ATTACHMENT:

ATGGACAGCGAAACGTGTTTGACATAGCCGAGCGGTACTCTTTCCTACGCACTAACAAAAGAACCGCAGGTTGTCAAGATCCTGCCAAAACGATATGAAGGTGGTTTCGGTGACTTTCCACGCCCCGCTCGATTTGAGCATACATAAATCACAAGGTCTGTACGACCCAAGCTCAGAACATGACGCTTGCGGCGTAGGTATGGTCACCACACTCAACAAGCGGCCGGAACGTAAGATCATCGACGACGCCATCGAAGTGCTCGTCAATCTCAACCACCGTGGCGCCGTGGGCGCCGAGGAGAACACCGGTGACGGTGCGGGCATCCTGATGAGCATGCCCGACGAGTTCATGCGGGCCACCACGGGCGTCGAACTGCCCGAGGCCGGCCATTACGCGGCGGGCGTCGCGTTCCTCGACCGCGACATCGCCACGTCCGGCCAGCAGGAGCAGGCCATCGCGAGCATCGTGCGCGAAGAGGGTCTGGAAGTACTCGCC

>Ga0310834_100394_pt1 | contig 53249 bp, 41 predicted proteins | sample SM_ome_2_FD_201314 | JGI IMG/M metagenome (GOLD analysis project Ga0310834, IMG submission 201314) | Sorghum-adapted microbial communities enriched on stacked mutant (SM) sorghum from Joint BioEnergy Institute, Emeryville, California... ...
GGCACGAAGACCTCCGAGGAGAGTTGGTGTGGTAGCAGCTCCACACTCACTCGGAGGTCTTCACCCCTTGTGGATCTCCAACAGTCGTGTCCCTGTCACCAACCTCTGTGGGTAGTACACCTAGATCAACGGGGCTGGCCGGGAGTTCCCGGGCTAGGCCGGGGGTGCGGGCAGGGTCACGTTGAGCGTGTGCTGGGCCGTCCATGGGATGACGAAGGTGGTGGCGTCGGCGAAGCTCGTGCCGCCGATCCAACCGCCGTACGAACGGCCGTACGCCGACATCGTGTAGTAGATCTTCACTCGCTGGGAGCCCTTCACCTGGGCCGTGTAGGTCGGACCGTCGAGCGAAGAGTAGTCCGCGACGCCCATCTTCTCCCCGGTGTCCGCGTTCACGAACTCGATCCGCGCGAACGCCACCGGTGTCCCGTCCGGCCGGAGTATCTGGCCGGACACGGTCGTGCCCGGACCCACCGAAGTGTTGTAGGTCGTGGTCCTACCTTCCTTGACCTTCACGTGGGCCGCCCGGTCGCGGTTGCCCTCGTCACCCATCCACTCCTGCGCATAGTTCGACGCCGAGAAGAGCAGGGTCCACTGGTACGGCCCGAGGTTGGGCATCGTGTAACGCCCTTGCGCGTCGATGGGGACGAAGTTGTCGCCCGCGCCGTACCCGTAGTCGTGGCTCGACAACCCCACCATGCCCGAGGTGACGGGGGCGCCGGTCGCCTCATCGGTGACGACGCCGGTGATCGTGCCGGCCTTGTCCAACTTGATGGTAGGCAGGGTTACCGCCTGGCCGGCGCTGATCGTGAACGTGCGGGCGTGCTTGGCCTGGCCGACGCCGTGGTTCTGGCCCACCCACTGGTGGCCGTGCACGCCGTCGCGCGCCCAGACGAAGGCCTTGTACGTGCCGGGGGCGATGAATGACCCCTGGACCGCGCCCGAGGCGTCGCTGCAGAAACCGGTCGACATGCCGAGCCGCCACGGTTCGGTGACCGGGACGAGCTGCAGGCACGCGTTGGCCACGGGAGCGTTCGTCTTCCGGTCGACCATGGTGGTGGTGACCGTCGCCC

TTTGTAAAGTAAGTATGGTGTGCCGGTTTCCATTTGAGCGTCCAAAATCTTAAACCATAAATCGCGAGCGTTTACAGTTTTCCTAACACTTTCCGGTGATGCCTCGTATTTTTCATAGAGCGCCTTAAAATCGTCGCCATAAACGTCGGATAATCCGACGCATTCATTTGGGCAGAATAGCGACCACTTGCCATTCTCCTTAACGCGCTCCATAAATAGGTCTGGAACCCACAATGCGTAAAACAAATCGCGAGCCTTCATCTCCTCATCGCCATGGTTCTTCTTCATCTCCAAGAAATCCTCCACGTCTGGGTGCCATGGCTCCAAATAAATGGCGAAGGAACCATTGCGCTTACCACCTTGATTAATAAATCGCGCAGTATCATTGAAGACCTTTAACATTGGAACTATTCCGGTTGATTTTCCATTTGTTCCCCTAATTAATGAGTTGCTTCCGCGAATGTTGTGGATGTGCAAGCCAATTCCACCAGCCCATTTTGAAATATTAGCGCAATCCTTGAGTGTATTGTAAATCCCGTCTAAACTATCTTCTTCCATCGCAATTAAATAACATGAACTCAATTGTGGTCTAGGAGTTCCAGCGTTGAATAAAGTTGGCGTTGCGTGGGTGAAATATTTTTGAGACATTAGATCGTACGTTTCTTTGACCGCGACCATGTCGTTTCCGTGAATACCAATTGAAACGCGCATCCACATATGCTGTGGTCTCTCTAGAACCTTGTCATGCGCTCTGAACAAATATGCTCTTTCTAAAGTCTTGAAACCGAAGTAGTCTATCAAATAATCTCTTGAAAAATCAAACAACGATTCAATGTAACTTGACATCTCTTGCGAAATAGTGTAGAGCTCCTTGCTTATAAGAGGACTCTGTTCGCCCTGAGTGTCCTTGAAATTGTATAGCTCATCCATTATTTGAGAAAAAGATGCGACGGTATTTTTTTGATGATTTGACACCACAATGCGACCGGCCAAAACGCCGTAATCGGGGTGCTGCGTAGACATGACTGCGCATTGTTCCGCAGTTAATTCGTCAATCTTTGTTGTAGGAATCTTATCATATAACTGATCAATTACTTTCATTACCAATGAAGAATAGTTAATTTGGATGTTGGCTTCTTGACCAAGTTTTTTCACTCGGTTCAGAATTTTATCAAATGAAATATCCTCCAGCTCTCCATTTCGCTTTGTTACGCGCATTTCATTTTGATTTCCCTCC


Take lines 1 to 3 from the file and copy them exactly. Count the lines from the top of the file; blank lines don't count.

ATGGACAGCGAAACGTGTTTGACATAGCCGAGCGGTACTCTTTCCTACGCACTAACAAAAGAACCGCAGGTTGTCAAGATCCTGCCAAAACGATATGAAGGTGGTTTCGGTGACTTTCCACGCCCCGCTCGATTTGAGCATACATAAATCACAAGGTCTGTACGACCCAAGCTCAGAACATGACGCTTGCGGCGTAGGTATGGTCACCACACTCAACAAGCGGCCGGAACGTAAGATCATCGACGACGCCATCGAAGTGCTCGTCAATCTCAACCACCGTGGCGCCGTGGGCGCCGAGGAGAACACCGGTGACGGTGCGGGCATCCTGATGAGCATGCCCGACGAGTTCATGCGGGCCACCACGGGCGTCGAACTGCCCGAGGCCGGCCATTACGCGGCGGGCGTCGCGTTCCTCGACCGCGACATCGCCACGTCCGGCCAGCAGGAGCAGGCCATCGCGAGCATCGTGCGCGAAGAGGGTCTGGAAGTACTCGCC

>Ga0310834_100394_pt1 | contig 53249 bp, 41 predicted proteins | sample SM_ome_2_FD_201314 | JGI IMG/M metagenome (GOLD analysis project Ga0310834, IMG submission 201314) | Sorghum-adapted microbial communities enriched on stacked mutant (SM) sorghum from Joint BioEnergy Institute, Emeryville, California... ...
GGCACGAAGACCTCCGAGGAGAGTTGGTGTGGTAGCAGCTCCACACTCACTCGGAGGTCTTCACCCCTTGTGGATCTCCAACAGTCGTGTCCCTGTCACCAACCTCTGTGGGTAGTACACCTAGATCAACGGGGCTGGCCGGGAGTTCCCGGGCTAGGCCGGGGGTGCGGGCAGGGTCACGTTGAGCGTGTGCTGGGCCGTCCATGGGATGACGAAGGTGGTGGCGTCGGCGAAGCTCGTGCCGCCGATCCAACCGCCGTACGAACGGCCGTACGCCGACATCGTGTAGTAGATCTTCACTCGCTGGGAGCCCTTCACCTGGGCCGTGTAGGTCGGACCGTCGAGCGAAGAGTAGTCCGCGACGCCCATCTTCTCCCCGGTGTCCGCGTTCACGAACTCGATCCGCGCGAACGCCACCGGTGTCCCGTCCGGCCGGAGTATCTGGCCGGACACGGTCGTGCCCGGACCCACCGAAGTGTTGTAGGTCGTGGTCCTACCTTCCTTGACCTTCACGTGGGCCGCCCGGTCGCGGTTGCCCTCGTCACCCATCCACTCCTGCGCATAGTTCGACGCCGAGAAGAGCAGGGTCCACTGGTACGGCCCGAGGTTGGGCATCGTGTAACGCCCTTGCGCGTCGATGGGGACGAAGTTGTCGCCCGCGCCGTACCCGTAGTCGTGGCTCGACAACCCCACCATGCCCGAGGTGACGGGGGCGCCGGTCGCCTCATCGGTGACGACGCCGGTGATCGTGCCGGCCTTGTCCAACTTGATGGTAGGCAGGGTTACCGCCTGGCCGGCGCTGATCGTGAACGTGCGGGCGTGCTTGGCCTGGCCGACGCCGTGGTTCTGGCCCACCCACTGGTGGCCGTGCACGCCGTCGCGCGCCCAGACGAAGGCCTTGTACGTGCCGGGGGCGATGAATGACCCCTGGACCGCGCCCGAGGCGTCGCTGCAGAAACCGGTCGACATGCCGAGCCGCCACGGTTCGGTGACCGGGACGAGCTGCAGGCACGCGTTGGCCACGGGAGCGTTCGTCTTCCGGTCGACCATGGTGGTGGTGACCGTCGCCC